Great piece from Professor R.J. Snell of Eastern University over at the Public Discourse. Contra Judge Walker, can tradition alone provide a rational basis for law?
Custom is an expression of reason and will made by the whole people with their repeated actions over time, and since an expression of reason and will is a promulgation of law, custom is a promulgation of law, with the same binding force.
Of course, any human law, whether promulgated by the sovereign or by custom, can be irrational and in opposition to the natural law, in which case the unjust law is no law at all and has no binding force. This is true of any and all human laws, but the laws of custom are no more or less revisable than the law of a sovereign or legislature—or the ruling of a court. Custom can be irrational and reprehensible, as can a court decision; custom can be rational and praiseworthy, as can a court decision. But it is just simply not the case that custom or tradition alone per se fails to provide a rational basis for a law. Not only might custom provide a rational basis for a law, but a good custom is a rationally binding law.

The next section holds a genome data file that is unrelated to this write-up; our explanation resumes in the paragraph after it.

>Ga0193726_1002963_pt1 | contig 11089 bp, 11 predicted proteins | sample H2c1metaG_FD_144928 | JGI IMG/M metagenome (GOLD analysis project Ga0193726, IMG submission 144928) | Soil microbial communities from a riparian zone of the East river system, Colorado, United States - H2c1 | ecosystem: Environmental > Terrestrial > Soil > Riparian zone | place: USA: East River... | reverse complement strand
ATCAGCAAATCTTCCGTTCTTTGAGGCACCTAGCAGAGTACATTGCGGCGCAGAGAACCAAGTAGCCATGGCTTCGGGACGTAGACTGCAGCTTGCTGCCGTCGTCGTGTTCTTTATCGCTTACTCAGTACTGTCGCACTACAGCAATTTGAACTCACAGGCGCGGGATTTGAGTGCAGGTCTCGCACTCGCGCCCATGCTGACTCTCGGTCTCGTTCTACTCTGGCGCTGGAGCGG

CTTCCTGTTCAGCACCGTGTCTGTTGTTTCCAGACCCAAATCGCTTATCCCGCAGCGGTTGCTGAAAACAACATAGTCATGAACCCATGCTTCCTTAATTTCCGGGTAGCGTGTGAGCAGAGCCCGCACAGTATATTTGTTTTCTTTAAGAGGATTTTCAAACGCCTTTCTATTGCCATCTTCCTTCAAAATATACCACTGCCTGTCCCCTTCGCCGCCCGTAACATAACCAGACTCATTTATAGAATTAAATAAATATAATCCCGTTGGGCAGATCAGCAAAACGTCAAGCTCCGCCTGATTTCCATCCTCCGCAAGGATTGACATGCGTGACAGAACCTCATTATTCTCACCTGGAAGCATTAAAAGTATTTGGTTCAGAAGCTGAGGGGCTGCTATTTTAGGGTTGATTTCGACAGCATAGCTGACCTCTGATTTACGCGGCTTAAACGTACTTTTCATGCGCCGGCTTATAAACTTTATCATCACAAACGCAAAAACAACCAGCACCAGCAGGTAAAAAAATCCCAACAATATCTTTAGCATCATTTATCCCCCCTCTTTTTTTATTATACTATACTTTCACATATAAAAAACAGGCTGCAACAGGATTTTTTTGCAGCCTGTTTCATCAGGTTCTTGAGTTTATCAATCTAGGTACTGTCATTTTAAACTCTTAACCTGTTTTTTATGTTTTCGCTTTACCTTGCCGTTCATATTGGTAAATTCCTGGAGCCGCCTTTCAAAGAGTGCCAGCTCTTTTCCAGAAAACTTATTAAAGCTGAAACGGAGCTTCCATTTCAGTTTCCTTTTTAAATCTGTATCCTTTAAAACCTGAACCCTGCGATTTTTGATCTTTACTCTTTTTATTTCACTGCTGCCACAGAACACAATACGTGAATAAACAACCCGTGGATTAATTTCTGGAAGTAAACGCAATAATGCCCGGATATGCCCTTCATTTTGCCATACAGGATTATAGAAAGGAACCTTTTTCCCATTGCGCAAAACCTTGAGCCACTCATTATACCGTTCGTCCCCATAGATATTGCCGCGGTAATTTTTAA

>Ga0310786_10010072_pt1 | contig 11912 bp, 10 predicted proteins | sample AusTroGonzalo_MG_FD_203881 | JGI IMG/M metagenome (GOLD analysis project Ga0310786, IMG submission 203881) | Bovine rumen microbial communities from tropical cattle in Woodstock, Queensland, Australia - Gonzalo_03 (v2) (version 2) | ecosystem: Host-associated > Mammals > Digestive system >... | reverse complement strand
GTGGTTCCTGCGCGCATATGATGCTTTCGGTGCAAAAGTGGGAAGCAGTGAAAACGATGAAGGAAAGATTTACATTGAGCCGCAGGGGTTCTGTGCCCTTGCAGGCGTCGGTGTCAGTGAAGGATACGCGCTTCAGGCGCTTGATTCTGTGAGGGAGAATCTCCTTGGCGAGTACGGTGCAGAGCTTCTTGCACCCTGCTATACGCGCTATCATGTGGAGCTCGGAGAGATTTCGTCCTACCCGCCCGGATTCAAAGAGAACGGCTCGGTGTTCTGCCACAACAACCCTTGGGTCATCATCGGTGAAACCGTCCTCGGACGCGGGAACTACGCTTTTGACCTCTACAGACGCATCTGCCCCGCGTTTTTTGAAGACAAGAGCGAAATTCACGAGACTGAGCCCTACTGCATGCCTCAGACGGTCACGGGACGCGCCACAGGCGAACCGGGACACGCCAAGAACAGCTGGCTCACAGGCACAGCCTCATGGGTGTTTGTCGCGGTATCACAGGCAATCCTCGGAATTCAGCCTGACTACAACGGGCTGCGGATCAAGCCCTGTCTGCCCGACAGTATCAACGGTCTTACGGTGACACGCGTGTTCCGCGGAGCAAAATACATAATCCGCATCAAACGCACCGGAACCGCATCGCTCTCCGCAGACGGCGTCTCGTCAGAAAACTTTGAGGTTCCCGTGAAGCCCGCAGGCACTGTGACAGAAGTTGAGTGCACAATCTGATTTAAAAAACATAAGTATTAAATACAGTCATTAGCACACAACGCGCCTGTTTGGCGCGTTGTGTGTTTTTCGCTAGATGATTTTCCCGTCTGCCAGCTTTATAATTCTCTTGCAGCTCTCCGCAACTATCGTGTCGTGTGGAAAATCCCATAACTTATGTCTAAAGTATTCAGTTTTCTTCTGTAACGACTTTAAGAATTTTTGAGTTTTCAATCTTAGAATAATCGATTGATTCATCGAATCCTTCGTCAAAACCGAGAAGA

And good custom, as a rationally binding law, cannot be changed without being prejudicial to the common good. A rational custom, like any human law, should, as Aquinas concluded, “never be changed, unless in some way or other, the common weal be compensated according to the extent of the harm done.”
And there is, to put it mildly, evidence that the harms of redefining marriage cannot be compensated.